There is something very interesting happening within alternative music right now, where bands usually accustomed to one set genre are performing massive musical u-turns and exploring incredible new directions. One of the more familiar changes that has been happening over the past couple of years is that of (predominantly) pop-punk bands turning to shoegaze and grunge – otherwise known as ’90s revival’. Now there is nothing wrong with this whatsoever, however there does seem to be the worry of over saturation with it becoming the current musical trend of choice.
So naturally when Virginia Beach based pop-punk band Turnover announced details of their sophomore effort Peripheral Vision via Run For Cover Records, the band stated “our new record is very different and it’s very far from pop-punk”. They didn’t however, disclose as to what it would sound like, and for very good reason. Peripheral Vision is a musical diamond in the rough, that will hypnotise you straight from the get go and shatter all preconceptions you may have ever had of Turnover as a band; especially if you were already familiar with their earlier material on Magnolia.
For first time listeners, Peripheral Vision’s musical direction owes itself more so to British bands of varying eras. For example, late 70s / early 80s new wave influences such as Joy Division, The Smiths, and Echo & The Bunnymen. There are also strong vocal and musical elements of late 80s / early 90s indie rock, and shoegaze artists such as Stone Roses, Slowdive, and The La’s that can be clearly heard throughout. But with all these reference points to which the trained ear can particularly point out, there are also comparisons to other contemporary bands such as DIIV, The Brian Jonestown Massacre, and the now defunct Wu Lyf.
So even though Turnover have come from a background where they were likened to bands such as Title Fight, Daylight (now called Superheaven), and Basement, Peripheral Vision is a far cry from these roots, but somehow they do not necessarily alienate or disregard the community to which supported them in the first place.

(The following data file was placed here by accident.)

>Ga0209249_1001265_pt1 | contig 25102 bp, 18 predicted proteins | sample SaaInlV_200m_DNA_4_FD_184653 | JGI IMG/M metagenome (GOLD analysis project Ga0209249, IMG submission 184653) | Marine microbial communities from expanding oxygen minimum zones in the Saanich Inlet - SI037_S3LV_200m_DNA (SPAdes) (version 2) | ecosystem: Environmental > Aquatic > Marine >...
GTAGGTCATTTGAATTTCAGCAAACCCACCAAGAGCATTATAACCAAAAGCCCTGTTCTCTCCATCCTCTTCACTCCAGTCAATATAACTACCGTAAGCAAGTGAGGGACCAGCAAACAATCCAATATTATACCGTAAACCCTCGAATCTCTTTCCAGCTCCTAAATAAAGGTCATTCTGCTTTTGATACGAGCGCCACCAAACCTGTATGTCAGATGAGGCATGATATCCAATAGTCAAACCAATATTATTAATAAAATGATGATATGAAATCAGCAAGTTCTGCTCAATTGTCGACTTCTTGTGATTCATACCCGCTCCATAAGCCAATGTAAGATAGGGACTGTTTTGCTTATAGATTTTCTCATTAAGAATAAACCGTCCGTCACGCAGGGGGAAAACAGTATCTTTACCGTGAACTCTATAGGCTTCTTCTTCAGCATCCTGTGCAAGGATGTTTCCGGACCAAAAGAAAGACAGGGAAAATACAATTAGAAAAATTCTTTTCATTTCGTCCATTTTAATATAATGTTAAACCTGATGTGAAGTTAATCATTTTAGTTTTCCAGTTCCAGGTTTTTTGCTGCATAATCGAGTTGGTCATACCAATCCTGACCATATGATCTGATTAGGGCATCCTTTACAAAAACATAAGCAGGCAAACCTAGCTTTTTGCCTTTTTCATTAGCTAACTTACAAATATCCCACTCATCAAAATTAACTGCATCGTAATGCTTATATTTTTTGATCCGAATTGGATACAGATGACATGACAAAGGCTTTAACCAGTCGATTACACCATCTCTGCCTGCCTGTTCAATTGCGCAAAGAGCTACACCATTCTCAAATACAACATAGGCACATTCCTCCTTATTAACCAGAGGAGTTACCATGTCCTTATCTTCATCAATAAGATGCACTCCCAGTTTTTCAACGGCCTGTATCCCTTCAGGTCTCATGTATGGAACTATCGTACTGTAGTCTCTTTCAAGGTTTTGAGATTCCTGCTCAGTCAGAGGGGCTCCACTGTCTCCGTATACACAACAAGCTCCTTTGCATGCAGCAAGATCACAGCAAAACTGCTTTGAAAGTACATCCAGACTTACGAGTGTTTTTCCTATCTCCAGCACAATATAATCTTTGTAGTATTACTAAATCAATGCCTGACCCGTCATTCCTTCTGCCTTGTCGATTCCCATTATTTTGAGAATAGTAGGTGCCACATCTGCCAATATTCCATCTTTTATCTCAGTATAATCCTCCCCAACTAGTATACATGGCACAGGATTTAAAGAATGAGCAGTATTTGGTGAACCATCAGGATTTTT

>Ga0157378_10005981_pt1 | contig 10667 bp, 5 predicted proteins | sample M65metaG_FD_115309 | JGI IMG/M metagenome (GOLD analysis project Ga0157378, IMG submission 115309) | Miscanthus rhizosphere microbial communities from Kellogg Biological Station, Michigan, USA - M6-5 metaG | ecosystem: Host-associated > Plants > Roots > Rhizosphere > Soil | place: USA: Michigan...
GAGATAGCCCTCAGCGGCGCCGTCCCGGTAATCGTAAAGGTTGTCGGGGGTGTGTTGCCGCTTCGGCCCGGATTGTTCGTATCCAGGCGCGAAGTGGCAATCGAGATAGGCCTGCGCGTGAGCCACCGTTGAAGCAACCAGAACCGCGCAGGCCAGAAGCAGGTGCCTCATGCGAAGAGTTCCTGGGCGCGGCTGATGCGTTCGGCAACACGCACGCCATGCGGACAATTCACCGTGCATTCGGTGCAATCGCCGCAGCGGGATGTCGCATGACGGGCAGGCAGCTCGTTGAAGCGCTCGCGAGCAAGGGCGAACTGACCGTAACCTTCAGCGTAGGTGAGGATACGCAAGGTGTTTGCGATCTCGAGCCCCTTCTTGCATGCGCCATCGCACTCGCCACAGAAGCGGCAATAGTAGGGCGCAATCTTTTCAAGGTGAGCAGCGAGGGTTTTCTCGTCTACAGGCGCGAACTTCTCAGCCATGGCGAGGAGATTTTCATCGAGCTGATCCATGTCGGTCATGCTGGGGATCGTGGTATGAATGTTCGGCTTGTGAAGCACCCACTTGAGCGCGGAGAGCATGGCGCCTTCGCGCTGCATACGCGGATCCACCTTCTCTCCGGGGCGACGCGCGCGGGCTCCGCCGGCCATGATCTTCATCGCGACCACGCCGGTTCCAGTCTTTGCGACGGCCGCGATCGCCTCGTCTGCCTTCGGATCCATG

Peripheral Vision is a finely produced and musically coherent piece of work that displays just how much they have not only grown as a band, but also shows signs of musical maturity far beyond their early 20’s age range. As a whole, the album is pretty much solid front to back with gorgeous yet soothing songs that can be played at any time of day and for any occasion. The playability factor with Peripheral Vision is beyond strong. You will arguably find something new to digest with every single play, which in essence provides for a truly substantial listening experience.
But, with every great album there are always a few flaws. The album’s continuous flow is very, very slightly marred by its weakest song ‘Take My Head’, but only for its middle 8 section which seems somewhat out-of-place and does not really fit the pace of the song. This is not to say it is a bad song because it is in fact a cool tune, but if that middle section was improved, this could have easily been one of the albums highlights. Another criticism is due to some distinctly repetitive vocal harmonies by Austin Getz, although this is not necessarily an issue as he does has a terrific voice.
It is tough to really pick out a highlight on this album as Peripheral Vision is rammed with them. But when you are armed with songs such as the gorgeous lead single ‘New Scream’, the catchy yet live favourite in the making ‘Hello Euphoria’, ‘Diazepam’ – which almost takes a nod to Stone Roses ‘I Wanna Be Adored’, and the ballad inducing ‘Dizzy On The Comedown’, it is incredibly challenging to not be sucked in to the whirling charm that this album delivers.
In summary, Turnover have delivered one of the most beautiful, tender, and satisfying releases of the year. Not only have they managed to successfully evolve as a bunch of talented musicians, but they have also made a truly remarkable album which sees them merge two totally different sides of the musical spectrum without alienating their fanbase and community who got them to where they are in the first place. Peripheral Vision is a work of stunning beauty and delicacy, and should be heard by any self-respecting fan of music no matter what the genre. A genuine treat from start to finish.